The best foods for dogs with allergies are limited ingredient (novel protein) or hydrolyzed foods. However, not all hypoallergenic foods are created equal and it is important to only feed your dog foods that have been vet-prescribed. Over-the-counter diets might not be as effective in treating food allergies and could potentially contain allergens that are not listed on the label.

If you think your dog has a food allergy, talk to your veterinarian about the best course of action for diagnosis and treatment.

Chicken Allergy in Dogs: Everything You Need to Know

Want to learn more about chicken allergy in dogs? Although food allergies are much less common than other types of allergies in dogs, pups affected by food allergies can experience uncomfortable symptoms like skin rashes or digestive upset that affect their quality of life. 

So, how do you know if your pup has allergies—or more specifically, if your dog is allergic to chicken, a common dog food ingredient? And what can be done about it? We’ve got answers.

Can Dogs Be Allergic to Chicken?

Just like human beings, it’s possible for dogs to be allergic to just about anything in their environment or any ingredient in their food. So, yes, it’s possible for a dog to be allergic to chicken. 

However, symptoms of allergies can look very similar regardless of what your dog is allergic to (whether it’s food, pollen, perfume, or anything else). Also, allergies carry similar symptoms to other diseases (such as parasite infestations) that require different treatments.

Therefore, it’s important to go through the process of diagnosing your dog with allergies rather than assuming they have a sensitivity to chicken or any other ingredient in their food. 

While diagnosing allergies requires some patience, it’s usually the fastest and most effective way to get to an ideal treatment plan. 

Symptoms of Chicken Allergy in Dogs

The most common signs of chicken allergy in dogs show up on the skin or via the digestive tract — or both.

Skin issues are very common with environmental and food allergies alike. Symptoms could include red or itchy skin (especially on the paws, abdomen, groin, face, and ears), rashes, fur loss, or hives. Skin and ear infections commonly occur. And wounds or “hot spots” may develop due to trauma from a dog repeatedly licking or chewing their skin. 

Digestive symptoms may include diarrhea, vomiting, gas, or other gastrointestinal issues. Affected pups may also experience anal gland issues, which causes them to scoot their backside on the floor.

Anaphylactic reactions (facial swelling, sudden vomiting or diarrhea, difficulty breathing, tremors, collapse, and potentially even death) are possible with any allergy. This would be similar to a human who has a severe peanut allergy and needs medical treatment if they are exposed to even a small amount of peanut residue. Fortunately, this is extremely uncommon with food allergies in dogs. But should you ever notice these symptoms, your pup would need veterinary care right away.

What Causes Allergies in Dogs?

Allergies are an inappropriate overreaction of the immune system. So, if there is a chicken allergy at work, their body treats the chicken protein (allergen) as if it were a threat — as if it were an invading viral or bacterial infection.

This immune system’s attack results in inflammation as collateral damage. As described above, these inflammatory effects commonly show up on a dog’s skin or present as digestive issues.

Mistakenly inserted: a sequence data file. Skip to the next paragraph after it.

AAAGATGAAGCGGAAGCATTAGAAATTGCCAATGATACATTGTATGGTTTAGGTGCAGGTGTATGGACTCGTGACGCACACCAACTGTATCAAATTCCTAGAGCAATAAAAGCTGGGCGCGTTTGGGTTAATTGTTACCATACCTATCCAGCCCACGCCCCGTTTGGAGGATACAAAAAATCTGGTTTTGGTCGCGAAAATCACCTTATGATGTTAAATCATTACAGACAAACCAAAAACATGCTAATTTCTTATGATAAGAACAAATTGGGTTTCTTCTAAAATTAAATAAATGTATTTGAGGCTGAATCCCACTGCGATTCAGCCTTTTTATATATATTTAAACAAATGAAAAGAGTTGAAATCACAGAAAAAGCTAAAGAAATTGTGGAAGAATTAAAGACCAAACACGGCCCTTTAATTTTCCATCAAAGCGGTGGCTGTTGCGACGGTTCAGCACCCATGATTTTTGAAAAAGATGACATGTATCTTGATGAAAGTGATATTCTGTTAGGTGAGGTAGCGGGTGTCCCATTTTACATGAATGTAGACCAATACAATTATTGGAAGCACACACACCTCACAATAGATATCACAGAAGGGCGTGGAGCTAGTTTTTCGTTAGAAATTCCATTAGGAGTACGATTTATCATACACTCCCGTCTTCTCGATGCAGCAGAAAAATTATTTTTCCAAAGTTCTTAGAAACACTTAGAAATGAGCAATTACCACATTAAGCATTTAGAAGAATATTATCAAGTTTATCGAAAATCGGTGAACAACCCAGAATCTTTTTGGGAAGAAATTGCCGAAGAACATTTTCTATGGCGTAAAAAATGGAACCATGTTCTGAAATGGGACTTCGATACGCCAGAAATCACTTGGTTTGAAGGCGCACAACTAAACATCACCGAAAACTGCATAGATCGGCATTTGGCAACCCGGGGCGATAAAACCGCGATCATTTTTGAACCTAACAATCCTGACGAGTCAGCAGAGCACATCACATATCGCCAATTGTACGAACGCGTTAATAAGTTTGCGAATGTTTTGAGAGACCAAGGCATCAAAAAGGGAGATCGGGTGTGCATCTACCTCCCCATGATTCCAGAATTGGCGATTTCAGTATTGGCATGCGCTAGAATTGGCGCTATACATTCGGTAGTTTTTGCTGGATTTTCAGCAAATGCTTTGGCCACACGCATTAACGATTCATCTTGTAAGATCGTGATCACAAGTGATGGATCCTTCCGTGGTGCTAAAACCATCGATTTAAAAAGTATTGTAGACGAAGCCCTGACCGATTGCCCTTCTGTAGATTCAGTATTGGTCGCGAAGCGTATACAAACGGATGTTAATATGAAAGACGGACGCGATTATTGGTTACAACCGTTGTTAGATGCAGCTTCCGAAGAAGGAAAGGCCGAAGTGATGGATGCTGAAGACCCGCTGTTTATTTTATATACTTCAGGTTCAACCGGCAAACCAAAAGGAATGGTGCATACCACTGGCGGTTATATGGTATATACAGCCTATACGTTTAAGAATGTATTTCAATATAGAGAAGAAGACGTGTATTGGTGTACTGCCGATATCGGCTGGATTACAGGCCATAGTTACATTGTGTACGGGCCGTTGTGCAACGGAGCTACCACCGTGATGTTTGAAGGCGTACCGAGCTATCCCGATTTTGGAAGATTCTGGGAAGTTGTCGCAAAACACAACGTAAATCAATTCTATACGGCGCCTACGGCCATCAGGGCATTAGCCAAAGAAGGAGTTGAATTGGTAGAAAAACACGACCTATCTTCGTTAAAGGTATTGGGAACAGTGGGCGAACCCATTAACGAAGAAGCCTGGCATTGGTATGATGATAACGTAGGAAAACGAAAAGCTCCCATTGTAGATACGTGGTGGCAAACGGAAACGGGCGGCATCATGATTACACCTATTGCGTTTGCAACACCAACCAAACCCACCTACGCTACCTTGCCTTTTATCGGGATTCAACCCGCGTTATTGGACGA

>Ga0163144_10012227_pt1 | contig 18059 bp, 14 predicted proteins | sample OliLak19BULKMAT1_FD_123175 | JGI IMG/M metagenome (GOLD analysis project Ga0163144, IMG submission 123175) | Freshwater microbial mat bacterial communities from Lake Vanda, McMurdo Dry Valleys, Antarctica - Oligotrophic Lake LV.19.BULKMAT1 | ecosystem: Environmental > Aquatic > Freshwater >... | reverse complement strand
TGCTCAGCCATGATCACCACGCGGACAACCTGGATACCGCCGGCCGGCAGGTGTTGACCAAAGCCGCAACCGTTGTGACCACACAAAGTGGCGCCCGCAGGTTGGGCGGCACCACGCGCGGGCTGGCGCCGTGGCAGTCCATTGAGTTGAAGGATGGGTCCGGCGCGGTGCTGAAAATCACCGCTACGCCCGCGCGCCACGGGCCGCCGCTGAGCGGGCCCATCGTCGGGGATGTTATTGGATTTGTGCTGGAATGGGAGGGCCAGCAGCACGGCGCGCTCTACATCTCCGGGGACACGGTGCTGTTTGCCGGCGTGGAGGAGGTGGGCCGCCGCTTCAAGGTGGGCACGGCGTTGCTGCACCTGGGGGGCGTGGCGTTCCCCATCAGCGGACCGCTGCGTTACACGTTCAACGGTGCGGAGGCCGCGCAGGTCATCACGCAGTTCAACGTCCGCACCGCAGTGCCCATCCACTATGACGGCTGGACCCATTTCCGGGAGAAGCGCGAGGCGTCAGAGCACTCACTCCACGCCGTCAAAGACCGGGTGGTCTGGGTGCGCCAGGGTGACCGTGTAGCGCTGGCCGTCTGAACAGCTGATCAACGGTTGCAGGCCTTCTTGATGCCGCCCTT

Allergies tend to have a genetic or inherited basis, and as such they are difficult to avoid. Some breeds (Bulldogs, Chinese Shar-Peis, Retrievers, Terriers, Shih Tzus, and Lhasa Apsos) are more commonly affected, although any breed can develop allergies.

How Common Are Food Allergies in Dogs?

The most common causes of allergies in dogs are environmental/seasonal allergies (pollen, etc.) and flea-bite allergies. 

Food allergies certainly do occur, but they are much less common than many pet parents believe them to be. Experts report that food allergies account for merely 10% of allergies in dogs. The most common causes of food allergies in dogs are proteins found in beef, lamb, chicken, soy, egg, dairy, or wheat.

Sometimes, pups don’t have a true food allergy despite having digestive symptoms. They may just have a food sensitivity or intolerance, meaning they have difficulty digesting one or more ingredients but the immune system is not involved.

Whether a dog has a true food allergy or a food intolerance, it’s beneficial to figure out which ingredient(s) they are sensitive to and then to find a dog food that works well for their body.

Diagnosing Dog Chicken Allergy

Discovering a chicken allergy in dogs (or any food allergy) involves going through a process of elimination, which requires patience. But it can lead to the best possible treatment option for your pup by getting an answer as quickly as possible.

If you notice symptoms of a poultry allergy in your dog, it’s best to schedule a veterinary visit. After that, the process commonly follows these steps…

  • Your vet will take a history on your dog, meaning they will ask you questions about your dog’s symptoms, their diet, and anything they could have been exposed to. They’ll also do a full physical exam.
  • Other causes of your pup’s symptoms must be ruled out. A common first step is an ear swab or light skin scrape to look for bacteria, yeast, and microscopic parasites. If your vet suspects an underlying medical issue (such as a hormonal imbalance) they may also recommend diagnostics such as blood tests.
  • If your pup’s symptoms persist, an allergy workup may be recommended. 
  • An allergy workup usually starts with a food trial, also known as an elimination diet. This means a strict diet on a new type of food for 1-3 months. Your vet team can explain this process in detail, including how to select an appropriate food and acceptable treat substitutes.
  • If a dog shows significant improvement on a food trial, they may continue the new food long-term. Your vet can explain how to gradually add in other items (such as treats) to see if they trigger symptoms. This process can help determine which foods a dog can or cannot tolerate.
  • If a pup does not improve on a food trial, the next step is to evaluate for environmental allergies. Usually, this is done via a blood test that is sent to a laboratory for analysis. While blood tests are not accurate for food allergies, they can be very helpful for determining which environmental allergens a pooch is sensitive to.